WA consumer protection has issued a warning to landlords and real estate agents following reports of surprise visits being carried out on rental properties.
Tenants are claiming that landlords or their agents are turning up at their residence unannounced for a variety of reasons, including maintenance issues and rent collection.
Commissioner for Consumer Protection Gary Newcombe said surprise visits were "totally unacceptable".
"Tenancy laws in WA set out clear procedures for landlords or their agents to access the rental property for inspections or other purposes, and tenants have the right to refuse entry if these procedures are not carried out," Mr Newcombe said.
....even if they are behind in paying their rent, there is no excuse for landlords or agents to visit the tenant without the required notices being issued...Gary Newcombe, Commissioner for Consumer Protection
"Tenants are entitled to privacy and the quiet enjoyment of their rental home and, even if they are behind in paying their rent, there is no excuse for landlords or agents to visit the tenant without the required notices being issued and agreement being reached about the timing.
"There are separate rules relating to emergency or urgent repairs, but generally a tenant should be given seven to 14 days' notice and be provided a notification which sets out the mutually agreed day and time and reasons for the inspection which are limited to four a year.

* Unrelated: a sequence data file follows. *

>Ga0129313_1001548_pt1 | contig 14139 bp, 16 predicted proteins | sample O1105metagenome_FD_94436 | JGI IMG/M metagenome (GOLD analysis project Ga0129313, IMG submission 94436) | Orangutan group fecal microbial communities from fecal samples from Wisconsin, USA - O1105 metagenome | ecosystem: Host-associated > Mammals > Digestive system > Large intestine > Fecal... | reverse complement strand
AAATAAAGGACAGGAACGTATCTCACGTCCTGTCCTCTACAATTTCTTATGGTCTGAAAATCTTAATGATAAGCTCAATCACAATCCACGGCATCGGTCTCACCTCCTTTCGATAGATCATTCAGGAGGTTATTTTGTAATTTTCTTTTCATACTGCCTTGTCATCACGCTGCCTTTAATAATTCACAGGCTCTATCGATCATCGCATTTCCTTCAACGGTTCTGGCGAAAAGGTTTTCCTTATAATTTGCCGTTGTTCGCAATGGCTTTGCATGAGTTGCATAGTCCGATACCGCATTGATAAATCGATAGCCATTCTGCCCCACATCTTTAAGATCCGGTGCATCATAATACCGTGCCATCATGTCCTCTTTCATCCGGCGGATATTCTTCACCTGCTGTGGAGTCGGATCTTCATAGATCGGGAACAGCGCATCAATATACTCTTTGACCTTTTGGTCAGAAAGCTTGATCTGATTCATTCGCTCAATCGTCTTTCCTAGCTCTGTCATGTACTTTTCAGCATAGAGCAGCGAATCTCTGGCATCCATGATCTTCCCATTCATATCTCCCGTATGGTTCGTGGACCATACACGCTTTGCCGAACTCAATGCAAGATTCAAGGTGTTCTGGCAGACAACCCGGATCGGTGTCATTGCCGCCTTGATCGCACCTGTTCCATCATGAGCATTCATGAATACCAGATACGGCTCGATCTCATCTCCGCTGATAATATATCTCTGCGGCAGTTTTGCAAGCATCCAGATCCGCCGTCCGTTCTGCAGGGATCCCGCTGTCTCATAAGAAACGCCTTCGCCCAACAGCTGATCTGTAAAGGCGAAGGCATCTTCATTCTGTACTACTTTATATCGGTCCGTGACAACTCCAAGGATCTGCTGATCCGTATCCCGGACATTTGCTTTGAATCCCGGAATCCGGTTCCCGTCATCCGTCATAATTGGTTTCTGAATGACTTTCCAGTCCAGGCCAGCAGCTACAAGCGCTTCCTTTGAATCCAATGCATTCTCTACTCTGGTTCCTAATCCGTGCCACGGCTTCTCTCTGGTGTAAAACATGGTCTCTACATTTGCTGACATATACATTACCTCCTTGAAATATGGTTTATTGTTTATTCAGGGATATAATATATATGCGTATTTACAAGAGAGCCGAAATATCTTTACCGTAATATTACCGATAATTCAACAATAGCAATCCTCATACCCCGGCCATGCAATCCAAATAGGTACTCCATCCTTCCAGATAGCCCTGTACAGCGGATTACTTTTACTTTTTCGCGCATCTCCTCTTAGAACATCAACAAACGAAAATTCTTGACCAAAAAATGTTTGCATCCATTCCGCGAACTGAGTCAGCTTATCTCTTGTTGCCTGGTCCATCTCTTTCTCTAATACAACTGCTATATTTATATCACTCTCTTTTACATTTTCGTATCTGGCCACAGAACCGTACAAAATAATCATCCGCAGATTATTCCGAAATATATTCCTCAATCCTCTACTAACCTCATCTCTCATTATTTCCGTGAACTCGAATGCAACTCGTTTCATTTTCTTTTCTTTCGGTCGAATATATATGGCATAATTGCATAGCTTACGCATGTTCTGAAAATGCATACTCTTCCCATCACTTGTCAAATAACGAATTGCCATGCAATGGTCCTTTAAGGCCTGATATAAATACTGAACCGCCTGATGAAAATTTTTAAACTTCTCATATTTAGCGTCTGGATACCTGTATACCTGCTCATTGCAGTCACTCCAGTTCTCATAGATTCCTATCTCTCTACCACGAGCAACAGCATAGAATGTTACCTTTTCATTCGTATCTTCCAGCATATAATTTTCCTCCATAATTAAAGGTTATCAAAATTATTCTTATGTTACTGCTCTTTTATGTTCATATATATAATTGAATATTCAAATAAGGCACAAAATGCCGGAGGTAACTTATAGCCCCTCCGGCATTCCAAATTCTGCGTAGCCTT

"On the other hand, tenants should not unreasonably withhold permission for access to the property by being difficult and, in doing so, could put themselves in breach of their lease and create a risk of eviction."
So far this year, Consumer Protection has received 29 complaints and 58 enquiries regarding unexpected visits.
In 2020, there were 19 complaints and 83 enquiries.
Mr Newcombe said surprise tenancy visits were illegal, and said landlords and agents should be clear in their obligations.
"If the owner or agent wants to show the property to prospective renters at the end of a tenancy, or prospective buyers if the home is on the market, they must give tenants 'reasonable' notice," he said.
"If notice is given and the tenant doesn't advise the day/time is unsuitable, only then are they entitled to enter the property even if the tenant is not at home."
He reminded tenants not to allow surprise visits under any circumstances, to avoid setting a precedent.
"In these situations, tenants should state clearly that it must not happen again and insist the proper process be carried out next time.
"There is a formal notice that tenants can issue to the owner or agent stating a breach of the tenancy agreement has occurred.
"The flouting of tenants' rights by a failure to follow the rules related to inspecting or accessing the rental property will not be tolerated and offenders may face prosecution."
More information on renting a home is available here.